• You’re welcome, Elaine. Thanks for leads on new historical resources.

      I think Reader’s Digest wasn’t as fun b/c it didn’t have the Post’s great illustrations.

  4. My parent’s subscribed to the SEP. I started looking through it, and then reading some if not all of its content, around 5th-6th grade in ‘61/62. My little town was situated in an area where the only TV channel we received was CBS, and I remember looking forward to Saturday evening and watching Perry Mason while reading the magazine (we received Reader’s Digest, also; loved the 20 question vocabulary test in it). I had no idea the Post was still in business. Fifteen bucks a year is a great deal.

    • Richard, you brought back another fond memory–Saturday evenings with Perry Mason. Amazing how, in all those years, NONE of his clients was ever guilty.

      How many crime writers did Earl Stanley Gardner influence? I’m certainly one of them.

  5. Debbie, Thank you so much for sharing this valuable resource! I write historical fiction and sometimes finding research applicable to a certain year is difficult. I had no idea the Post went back so far! As for my relationship with the Post, my perspective of the world was shaped by Norman Rockwell’s covers.

  6. I don’t remember the SEP in the house, but I do remember National Geographic. I have the complete (up to about 1998) set on CDs now. It is a great historical resource. I remember needing information on 1947, there it is. General Electric had a full page ad for their new locomotives, the first ones post war. Lucky Strike changed their “dot” from green back to red. And ads for the overnight Pullman to Florida and then on to Havana.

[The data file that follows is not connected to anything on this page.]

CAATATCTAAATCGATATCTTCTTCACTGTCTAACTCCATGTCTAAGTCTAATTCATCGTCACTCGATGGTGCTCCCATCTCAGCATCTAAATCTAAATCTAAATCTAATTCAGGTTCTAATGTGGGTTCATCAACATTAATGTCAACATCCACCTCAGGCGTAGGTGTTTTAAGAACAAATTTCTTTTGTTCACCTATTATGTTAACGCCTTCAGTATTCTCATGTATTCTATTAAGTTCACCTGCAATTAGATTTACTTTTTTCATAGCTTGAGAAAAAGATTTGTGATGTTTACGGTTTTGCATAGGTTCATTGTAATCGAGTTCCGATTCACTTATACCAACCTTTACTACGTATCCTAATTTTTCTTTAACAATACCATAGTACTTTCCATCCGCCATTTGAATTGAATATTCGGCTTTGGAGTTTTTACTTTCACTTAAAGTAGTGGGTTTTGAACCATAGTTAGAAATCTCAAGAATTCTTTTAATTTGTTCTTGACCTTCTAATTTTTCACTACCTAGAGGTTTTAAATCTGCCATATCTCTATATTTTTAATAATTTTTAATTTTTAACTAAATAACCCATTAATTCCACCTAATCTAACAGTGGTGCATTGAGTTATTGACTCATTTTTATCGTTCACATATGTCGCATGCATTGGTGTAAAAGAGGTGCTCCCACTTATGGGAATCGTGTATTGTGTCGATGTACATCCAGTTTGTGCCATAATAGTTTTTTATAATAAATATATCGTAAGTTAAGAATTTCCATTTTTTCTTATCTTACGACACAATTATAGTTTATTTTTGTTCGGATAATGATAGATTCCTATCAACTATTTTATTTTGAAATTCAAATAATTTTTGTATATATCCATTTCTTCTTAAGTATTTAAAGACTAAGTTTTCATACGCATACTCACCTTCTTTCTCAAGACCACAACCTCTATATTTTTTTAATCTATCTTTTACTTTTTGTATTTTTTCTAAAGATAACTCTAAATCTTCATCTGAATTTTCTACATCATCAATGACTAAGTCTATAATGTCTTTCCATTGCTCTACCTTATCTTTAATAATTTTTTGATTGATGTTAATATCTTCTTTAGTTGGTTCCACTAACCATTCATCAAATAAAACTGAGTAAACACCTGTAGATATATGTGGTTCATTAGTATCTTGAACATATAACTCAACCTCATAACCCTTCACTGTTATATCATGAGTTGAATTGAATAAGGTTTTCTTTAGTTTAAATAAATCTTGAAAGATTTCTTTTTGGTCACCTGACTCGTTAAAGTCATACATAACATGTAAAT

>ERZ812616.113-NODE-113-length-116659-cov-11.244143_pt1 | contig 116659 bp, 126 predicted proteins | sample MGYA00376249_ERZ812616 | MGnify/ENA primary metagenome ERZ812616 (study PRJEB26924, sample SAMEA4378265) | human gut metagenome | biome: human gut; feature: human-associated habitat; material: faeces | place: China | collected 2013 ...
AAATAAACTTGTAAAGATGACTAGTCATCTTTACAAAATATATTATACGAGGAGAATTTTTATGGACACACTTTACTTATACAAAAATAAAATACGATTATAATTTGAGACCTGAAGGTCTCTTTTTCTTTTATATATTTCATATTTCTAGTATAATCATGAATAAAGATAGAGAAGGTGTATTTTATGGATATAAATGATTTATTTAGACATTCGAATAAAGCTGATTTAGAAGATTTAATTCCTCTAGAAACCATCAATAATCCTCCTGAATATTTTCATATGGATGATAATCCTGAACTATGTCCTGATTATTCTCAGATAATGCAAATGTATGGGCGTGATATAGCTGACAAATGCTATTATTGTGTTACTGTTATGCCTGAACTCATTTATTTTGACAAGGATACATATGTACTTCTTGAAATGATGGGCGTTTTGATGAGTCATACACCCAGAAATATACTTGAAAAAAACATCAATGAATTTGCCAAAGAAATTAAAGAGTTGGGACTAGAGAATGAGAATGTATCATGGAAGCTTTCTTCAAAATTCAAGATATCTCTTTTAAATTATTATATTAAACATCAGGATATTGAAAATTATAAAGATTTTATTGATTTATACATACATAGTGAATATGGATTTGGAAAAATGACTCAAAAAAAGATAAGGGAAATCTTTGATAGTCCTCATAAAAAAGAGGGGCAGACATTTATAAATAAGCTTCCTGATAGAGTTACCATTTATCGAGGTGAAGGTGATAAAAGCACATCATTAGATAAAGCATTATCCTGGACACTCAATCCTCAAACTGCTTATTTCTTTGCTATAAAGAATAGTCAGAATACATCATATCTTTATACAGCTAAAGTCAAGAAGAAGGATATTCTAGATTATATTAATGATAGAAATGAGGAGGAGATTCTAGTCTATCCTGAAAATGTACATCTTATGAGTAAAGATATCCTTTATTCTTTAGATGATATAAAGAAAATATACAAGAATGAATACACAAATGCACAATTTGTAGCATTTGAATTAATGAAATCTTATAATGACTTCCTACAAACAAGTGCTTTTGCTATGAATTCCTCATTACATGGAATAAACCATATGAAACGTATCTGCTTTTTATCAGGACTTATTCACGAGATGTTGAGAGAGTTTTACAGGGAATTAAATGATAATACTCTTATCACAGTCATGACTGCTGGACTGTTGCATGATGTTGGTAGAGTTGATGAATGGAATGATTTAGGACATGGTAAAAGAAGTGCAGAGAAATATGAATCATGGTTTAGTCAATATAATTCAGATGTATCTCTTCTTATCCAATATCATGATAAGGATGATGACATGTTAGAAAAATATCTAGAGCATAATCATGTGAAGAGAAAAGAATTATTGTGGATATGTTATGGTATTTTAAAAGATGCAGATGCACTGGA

I love the Smithsonian as Elaine said. I learned some personal history from the Smithsonian. The Buffalo Soldiers were on the cover. There was an article on the Buffalo Soldiers rescuing a group of Army Scouts in what is now Colorado in September, 1868. My great, great, grandfather was one of those scouts.

    • Alan, NatGeo is a terrific source for world history. Old advertisements give an amazing amount of information too.

      Having a personal connection with historical events is priceless.

      Thanks for stopping by.

  7. What a treasure trove, Debbie! I must subscribe. I rely a lot on Internet resources, including newspapers, and library books. I’ll often buy used books online if it’s a big project–particularly books with tons of photos. My brain actually relies on visual imagery more than words.